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I know that to find the number of hyperconjugative structures in aliphatic systems we use the formula $a + 1$ (where $a$ is the number of α-hydrogens in that compound)

However, my teacher answered to the above question as:

No, this formula is not valid for aromatic systems.

Why is it so? What is the exact formula? Is it that we don't count its original structure as a hyperconjugative structure?

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  • $\begingroup$ Because of the aromaticity which occurs in cyclic system. It means that you have already two limiting structures in which hydrogen are alpha-hydrogens (respect to the double bound which is once at left and once at the right). $\endgroup$ – Alchimista May 21 at 7:37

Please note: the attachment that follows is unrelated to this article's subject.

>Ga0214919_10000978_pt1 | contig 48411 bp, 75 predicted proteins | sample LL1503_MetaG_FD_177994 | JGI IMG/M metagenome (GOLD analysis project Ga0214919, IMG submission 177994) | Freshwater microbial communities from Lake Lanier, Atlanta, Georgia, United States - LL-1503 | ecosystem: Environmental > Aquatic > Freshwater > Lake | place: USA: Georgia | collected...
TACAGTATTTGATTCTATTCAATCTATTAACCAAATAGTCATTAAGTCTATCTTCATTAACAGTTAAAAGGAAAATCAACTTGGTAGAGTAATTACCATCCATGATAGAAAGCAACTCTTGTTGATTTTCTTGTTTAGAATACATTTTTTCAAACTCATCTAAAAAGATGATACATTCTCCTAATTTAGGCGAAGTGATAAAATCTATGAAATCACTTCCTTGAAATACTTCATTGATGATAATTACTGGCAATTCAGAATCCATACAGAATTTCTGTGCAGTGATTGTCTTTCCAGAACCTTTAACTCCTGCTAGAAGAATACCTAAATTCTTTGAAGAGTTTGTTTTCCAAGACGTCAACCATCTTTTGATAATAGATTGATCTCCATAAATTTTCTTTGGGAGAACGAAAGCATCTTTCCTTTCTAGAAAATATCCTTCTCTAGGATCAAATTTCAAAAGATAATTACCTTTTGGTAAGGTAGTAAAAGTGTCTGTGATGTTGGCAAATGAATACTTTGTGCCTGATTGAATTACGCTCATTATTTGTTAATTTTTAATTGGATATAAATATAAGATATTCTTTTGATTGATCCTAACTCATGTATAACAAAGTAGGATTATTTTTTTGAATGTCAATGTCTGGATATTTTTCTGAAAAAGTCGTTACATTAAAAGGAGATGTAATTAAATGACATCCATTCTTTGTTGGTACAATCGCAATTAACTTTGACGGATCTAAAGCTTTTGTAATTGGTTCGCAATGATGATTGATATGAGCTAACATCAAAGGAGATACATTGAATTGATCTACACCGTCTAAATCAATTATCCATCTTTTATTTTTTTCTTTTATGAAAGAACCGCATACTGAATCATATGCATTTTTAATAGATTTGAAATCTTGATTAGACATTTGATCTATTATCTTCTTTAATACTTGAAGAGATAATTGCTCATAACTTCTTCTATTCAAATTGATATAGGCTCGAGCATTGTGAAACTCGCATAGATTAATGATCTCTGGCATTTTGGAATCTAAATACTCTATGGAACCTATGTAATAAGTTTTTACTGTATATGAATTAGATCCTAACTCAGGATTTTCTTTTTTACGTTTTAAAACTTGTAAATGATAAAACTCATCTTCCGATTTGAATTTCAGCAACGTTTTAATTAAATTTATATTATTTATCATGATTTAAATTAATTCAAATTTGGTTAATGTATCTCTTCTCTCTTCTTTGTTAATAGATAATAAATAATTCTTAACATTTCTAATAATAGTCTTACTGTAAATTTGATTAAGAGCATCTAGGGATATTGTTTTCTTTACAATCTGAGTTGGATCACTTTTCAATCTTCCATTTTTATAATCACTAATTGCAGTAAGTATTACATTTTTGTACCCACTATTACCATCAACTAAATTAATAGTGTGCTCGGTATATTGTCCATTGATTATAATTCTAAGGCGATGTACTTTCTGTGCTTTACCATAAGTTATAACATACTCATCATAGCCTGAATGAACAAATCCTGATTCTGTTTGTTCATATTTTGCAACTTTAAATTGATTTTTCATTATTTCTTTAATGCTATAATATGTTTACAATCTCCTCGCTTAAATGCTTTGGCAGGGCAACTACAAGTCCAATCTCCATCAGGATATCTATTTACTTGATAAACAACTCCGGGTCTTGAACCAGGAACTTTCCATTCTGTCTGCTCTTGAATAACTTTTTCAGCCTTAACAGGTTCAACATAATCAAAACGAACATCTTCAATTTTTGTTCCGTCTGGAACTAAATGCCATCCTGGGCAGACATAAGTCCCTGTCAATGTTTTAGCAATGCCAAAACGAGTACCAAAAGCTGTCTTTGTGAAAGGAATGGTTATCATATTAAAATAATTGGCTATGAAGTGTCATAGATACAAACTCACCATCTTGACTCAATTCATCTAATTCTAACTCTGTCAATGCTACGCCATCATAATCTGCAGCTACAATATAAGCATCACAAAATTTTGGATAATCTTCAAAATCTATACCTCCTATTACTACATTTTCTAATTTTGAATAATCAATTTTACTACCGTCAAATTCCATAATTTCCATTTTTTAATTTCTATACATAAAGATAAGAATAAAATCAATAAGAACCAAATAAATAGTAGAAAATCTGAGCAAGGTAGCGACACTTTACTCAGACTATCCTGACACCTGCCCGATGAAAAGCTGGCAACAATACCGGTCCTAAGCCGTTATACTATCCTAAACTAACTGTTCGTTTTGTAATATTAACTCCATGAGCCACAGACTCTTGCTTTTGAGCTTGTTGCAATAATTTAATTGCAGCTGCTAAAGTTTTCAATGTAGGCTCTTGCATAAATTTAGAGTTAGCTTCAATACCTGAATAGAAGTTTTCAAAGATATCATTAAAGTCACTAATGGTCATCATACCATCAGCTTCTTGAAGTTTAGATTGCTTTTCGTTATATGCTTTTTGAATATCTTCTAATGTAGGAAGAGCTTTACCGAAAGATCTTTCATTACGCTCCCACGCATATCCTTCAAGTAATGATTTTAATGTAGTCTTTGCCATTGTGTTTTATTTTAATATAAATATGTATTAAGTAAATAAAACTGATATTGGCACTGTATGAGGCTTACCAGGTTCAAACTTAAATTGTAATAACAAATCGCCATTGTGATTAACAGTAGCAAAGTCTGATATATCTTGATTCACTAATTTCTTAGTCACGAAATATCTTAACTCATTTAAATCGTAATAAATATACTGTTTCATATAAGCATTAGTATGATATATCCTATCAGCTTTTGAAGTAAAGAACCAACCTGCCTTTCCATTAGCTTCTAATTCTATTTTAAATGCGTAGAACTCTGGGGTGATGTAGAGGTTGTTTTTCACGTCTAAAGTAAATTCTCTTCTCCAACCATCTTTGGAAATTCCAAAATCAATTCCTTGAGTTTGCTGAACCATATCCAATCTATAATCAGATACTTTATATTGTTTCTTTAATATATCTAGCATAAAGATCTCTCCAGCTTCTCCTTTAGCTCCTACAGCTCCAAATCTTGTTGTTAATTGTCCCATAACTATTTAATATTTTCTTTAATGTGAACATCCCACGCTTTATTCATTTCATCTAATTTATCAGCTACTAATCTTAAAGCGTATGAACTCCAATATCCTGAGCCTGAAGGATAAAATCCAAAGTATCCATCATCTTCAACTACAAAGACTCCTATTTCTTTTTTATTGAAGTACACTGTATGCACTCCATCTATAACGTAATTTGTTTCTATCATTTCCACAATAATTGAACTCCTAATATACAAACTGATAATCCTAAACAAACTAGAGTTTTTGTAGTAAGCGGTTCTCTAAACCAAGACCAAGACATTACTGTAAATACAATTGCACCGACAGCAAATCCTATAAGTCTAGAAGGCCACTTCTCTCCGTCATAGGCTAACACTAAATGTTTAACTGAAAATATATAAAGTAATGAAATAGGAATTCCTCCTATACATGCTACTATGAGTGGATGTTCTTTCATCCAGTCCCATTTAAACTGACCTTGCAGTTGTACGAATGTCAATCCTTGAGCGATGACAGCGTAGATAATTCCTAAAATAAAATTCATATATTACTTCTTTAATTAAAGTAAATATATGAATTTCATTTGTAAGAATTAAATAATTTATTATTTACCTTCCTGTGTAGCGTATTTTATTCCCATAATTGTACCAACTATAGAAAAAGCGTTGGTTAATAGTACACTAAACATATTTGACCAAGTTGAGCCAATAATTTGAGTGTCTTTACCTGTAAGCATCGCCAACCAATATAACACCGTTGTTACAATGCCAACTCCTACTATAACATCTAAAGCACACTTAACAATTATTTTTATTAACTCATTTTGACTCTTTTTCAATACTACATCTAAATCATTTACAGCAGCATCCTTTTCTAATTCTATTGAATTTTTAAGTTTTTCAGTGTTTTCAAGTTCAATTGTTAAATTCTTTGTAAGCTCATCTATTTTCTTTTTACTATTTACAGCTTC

• $\begingroup$ @Alchimista alright, but then what's the exact formula? $\endgroup$ – Ishi May 21 at 7:46
  • $\begingroup$ What such a formula should be useful for? Which already is not that clear for aliphatic molecules, at least to me. One should analyse case by case and keep in mind is thinking of limiting structure, the weight of which might be even unrelated to their number. Understand what mesomers are and forget formulae to count things existing only within a precise frame. Anyway, I would say that for toluene one can draw 2 x the three structures, so 2n. $\endgroup$ – Alchimista May 21 at 10:36
  • $\begingroup$ @Alchimista okay, I will keep that in mind, thankyou :) $\endgroup$ – Ishi May 21 at 10:50

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